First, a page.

posted by melodykramer at 10:09 PM on December 30, 2009


I loved Jean Fritz's books when I was a kid. I haven't tried them on my kid yet - maybe I'm resisting the patriotism or something but I definitely remember them as accessible and fun.
posted by serazin at 10:43 PM on December 30, 2009


Would she like the Dear America series? It's fiction but i remember loving them as a kid. They all have excellent ratings on Amazon, too. Basically they are diaries of young girls in a bunch of different time periods.

Here's the wiki.
posted by Amanda B at 2:04 AM on December 31, 2009


well here is a pretty good list, i don't know if all the books are factual but there is a series called "Who was...." that seems right up this kiddos alley. Also, might I recommend for self motivated learners, a kids encyclopedias like this one. I am 27 and I love it and I think it's perfect for an 8 year old. here are a couple more links. this and this ....here's a good list of educational reference books too. tell your cousin happy reading!!! and make her some really nifty bookmarks....just print out her favorite images, laminate or tape them, punch a hole through the top, thread some yarn through it...and tada a pretty page holder for your little cuz. books and diy bookmarks make the best gifts.
posted by madmamasmith at 3:01 AM on December 31, 2009


Beverly Cleary's autobiography, A Girl From Yamhill, is wonderful, especially if your cousin likes her novels - large portions of Ramona's childhood were lifted directly from Cleary's own.
posted by Flannery Culp at 6:30 AM on December 31, 2009


I loved the World Leaders: Past and Present series when I was in 6th grade. They are highly readable and may be available at your public library.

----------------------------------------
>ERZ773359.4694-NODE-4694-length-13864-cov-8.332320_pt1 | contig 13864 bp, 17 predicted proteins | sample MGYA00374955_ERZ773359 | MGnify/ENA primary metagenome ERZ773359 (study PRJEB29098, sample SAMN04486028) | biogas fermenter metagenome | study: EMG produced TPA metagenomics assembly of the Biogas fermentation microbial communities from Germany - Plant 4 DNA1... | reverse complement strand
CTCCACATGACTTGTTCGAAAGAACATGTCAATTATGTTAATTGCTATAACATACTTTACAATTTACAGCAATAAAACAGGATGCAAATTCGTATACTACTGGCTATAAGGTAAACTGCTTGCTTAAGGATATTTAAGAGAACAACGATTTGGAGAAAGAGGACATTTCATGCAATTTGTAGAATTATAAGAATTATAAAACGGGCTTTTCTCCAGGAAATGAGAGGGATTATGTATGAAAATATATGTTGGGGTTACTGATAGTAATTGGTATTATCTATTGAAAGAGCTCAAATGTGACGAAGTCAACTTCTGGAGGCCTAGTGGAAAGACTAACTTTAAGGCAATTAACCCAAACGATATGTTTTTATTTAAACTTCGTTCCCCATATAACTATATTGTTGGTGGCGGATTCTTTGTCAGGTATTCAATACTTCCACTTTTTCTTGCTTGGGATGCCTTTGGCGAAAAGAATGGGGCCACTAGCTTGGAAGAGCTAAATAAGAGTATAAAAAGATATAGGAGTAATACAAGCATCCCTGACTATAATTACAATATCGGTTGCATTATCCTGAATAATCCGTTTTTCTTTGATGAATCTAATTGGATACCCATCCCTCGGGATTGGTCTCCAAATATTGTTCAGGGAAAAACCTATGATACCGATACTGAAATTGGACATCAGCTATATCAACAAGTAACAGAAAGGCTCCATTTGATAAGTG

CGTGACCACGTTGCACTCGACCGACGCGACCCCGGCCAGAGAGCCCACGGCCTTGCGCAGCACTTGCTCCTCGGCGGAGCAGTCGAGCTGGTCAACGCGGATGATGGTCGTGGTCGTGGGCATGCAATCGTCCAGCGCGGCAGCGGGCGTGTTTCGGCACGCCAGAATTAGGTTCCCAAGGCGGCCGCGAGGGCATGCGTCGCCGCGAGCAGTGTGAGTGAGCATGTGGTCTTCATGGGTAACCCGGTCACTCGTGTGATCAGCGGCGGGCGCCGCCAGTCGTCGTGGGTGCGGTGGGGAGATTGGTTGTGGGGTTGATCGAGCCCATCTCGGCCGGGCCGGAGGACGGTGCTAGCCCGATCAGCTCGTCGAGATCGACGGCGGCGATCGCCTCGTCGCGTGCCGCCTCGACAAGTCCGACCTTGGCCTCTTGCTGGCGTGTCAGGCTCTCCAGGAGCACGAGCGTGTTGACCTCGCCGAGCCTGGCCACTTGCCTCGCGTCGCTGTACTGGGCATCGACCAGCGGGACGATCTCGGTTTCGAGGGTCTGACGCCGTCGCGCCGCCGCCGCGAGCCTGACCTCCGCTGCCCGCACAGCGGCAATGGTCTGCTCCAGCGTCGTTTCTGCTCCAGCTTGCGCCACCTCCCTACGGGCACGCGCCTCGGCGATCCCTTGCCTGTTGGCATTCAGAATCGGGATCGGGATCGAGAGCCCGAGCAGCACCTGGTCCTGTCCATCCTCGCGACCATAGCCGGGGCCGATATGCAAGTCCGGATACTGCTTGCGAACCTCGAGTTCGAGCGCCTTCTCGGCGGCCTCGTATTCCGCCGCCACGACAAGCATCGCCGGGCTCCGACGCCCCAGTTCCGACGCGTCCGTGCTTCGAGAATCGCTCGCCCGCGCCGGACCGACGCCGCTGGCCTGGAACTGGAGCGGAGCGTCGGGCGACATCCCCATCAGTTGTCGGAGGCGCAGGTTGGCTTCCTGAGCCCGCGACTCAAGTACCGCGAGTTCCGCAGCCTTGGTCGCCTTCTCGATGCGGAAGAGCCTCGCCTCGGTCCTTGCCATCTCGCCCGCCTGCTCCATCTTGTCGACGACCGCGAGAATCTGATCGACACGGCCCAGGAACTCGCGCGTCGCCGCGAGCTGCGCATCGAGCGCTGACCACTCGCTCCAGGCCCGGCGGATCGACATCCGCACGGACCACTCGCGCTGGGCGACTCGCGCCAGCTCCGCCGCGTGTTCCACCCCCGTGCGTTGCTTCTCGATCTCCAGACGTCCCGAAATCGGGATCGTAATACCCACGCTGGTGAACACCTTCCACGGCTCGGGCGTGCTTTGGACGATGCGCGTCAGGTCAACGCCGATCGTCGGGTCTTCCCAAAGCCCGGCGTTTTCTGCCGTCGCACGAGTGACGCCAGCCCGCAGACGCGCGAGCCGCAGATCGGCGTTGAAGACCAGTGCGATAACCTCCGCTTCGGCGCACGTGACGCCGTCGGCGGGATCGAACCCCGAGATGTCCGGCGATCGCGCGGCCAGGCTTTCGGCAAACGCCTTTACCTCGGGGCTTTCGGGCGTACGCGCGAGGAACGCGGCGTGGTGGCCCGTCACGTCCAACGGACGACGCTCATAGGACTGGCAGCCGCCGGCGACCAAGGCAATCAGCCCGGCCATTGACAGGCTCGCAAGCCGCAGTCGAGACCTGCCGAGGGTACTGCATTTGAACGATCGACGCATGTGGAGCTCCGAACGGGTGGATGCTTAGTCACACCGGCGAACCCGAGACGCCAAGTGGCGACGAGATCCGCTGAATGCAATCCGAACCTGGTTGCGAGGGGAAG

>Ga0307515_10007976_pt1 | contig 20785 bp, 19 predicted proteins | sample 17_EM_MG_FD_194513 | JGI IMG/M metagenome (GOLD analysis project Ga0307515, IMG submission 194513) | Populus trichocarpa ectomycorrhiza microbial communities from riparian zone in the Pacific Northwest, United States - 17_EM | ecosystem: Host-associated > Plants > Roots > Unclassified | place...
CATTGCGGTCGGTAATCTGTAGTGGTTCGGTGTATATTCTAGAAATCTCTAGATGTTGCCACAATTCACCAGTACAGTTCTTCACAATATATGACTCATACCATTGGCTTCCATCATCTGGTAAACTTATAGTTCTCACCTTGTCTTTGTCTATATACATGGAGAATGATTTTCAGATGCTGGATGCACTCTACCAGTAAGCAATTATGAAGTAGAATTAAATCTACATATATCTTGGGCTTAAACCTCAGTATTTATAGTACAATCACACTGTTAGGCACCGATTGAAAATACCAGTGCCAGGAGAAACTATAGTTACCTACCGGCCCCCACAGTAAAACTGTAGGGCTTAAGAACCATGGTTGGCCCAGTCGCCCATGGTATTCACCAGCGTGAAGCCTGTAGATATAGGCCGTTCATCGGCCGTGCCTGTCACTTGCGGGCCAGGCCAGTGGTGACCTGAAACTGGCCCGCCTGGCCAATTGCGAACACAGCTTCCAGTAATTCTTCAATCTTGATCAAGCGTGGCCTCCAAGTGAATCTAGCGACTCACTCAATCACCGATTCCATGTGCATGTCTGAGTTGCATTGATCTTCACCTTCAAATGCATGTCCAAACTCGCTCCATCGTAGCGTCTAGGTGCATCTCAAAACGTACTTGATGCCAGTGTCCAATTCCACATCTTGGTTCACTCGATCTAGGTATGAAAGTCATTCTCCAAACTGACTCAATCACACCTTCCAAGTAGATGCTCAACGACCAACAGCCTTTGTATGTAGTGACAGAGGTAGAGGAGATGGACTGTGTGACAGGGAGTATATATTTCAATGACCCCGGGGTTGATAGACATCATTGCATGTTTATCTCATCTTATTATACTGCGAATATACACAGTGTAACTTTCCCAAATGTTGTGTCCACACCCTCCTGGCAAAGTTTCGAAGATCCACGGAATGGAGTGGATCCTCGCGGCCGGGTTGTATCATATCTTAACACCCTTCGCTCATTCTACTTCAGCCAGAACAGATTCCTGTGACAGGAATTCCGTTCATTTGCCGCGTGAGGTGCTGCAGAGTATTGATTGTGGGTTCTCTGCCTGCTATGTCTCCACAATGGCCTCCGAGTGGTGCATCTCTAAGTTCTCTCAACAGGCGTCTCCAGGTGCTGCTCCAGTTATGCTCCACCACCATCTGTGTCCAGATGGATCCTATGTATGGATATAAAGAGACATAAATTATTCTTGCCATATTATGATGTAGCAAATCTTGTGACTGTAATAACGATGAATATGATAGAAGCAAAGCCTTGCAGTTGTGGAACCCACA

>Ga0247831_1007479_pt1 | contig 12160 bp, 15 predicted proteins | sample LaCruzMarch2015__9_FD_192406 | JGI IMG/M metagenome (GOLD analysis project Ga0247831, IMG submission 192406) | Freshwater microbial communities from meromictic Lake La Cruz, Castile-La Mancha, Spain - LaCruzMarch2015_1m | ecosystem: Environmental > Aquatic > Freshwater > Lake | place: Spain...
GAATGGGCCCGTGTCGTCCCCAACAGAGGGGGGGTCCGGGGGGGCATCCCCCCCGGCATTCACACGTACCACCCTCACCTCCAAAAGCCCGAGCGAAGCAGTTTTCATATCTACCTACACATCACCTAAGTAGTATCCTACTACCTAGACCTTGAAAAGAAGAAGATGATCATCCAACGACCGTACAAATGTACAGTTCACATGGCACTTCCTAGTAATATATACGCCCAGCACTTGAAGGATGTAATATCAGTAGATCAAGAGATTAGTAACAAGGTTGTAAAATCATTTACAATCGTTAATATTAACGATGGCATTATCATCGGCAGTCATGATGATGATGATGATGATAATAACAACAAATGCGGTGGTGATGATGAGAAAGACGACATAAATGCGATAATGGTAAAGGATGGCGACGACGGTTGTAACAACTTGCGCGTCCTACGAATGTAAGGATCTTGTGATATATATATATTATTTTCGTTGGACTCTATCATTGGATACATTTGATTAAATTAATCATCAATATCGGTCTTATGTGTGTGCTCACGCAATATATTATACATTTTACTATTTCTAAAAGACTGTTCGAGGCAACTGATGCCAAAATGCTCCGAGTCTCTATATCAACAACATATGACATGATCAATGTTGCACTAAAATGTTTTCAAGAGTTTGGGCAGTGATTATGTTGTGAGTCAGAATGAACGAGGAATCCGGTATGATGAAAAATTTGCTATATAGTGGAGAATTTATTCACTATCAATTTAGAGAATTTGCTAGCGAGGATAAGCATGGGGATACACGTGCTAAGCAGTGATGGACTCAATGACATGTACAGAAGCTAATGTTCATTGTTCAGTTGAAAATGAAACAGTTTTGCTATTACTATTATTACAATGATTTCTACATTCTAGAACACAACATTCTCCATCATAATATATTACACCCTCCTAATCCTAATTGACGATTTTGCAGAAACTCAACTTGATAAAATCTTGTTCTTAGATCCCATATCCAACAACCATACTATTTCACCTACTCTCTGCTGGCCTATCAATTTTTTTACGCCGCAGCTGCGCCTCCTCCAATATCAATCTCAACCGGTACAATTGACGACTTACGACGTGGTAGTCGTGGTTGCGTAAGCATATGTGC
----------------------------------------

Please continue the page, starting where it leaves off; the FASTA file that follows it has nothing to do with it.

posted by reenum at 7:36 AM on December 31, 2009


If you memail me your info, I'll send some signed copies of the Daring books!

Both of the big volumes (Daring and Double-Daring) are non-fiction, and feature lots of biographies and stories (in addition to how-to instructional chapters -- the books are a mix of things to know and things to do). In the first volume there are bios of queens of the ancient world, Joan of Arc, women inventors and scientists, modern-day princesses, women Olympians, and (my favorite) pirates and spies. In the second, there are bios/stories of notable women astronomers, musicians, dancers, artists and writers, and mathematicians and scientists; Eleanor of Aquitaine; cowgirls and Calamity Jane; women of the underground railroad; and much more.
posted by mothershock at 10:22 AM on December 31, 2009


These are great leads, people; thanks so much.

mothershock, that would be FANTASTIC. Memail forthcoming.
posted by ocherdraco at 12:47 PM on December 31, 2009


Some I've liked recently are Strange Mr. Satie and Handel, Who Knew What He Liked, by M.T. Anderson; "Open the Door to Liberty: A Biography of Toussaint L'Ouverture," by Anne Rockwell; "Marvelous Mattie: How Margaret E. Knight Became an Inventor" by Emily Arnold McCully; and "How High Can We Climb: The Story of Women Explorers" by Jeannine Atkins.
posted by coffeeflavored at 9:54 PM on January 1, 2010